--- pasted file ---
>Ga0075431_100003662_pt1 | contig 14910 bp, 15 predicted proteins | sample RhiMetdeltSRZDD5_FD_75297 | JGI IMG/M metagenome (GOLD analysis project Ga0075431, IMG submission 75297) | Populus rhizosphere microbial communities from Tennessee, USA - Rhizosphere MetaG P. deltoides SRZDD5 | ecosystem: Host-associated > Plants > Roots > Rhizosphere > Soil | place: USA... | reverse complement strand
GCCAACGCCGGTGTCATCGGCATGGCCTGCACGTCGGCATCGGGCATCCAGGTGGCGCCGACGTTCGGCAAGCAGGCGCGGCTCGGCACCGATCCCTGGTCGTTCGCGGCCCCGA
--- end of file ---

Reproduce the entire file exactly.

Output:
>Ga0075431_100003662_pt1 | contig 14910 bp, 15 predicted proteins | sample RhiMetdeltSRZDD5_FD_75297 | JGI IMG/M metagenome (GOLD analysis project Ga0075431, IMG submission 75297) | Populus rhizosphere microbial communities from Tennessee, USA - Rhizosphere MetaG P. deltoides SRZDD5 | ecosystem: Host-associated > Plants > Roots > Rhizosphere > Soil | place: USA... | reverse complement strand
GCCAACGCCGGTGTCATCGGCATGGCCTGCACGTCGGCATCGGGCATCCAGGTGGCGCCGACGTTCGGCAAGCAGGCGCGGCTCGGCACCGATCCCTGGTCGTTCGCGGCCCCGA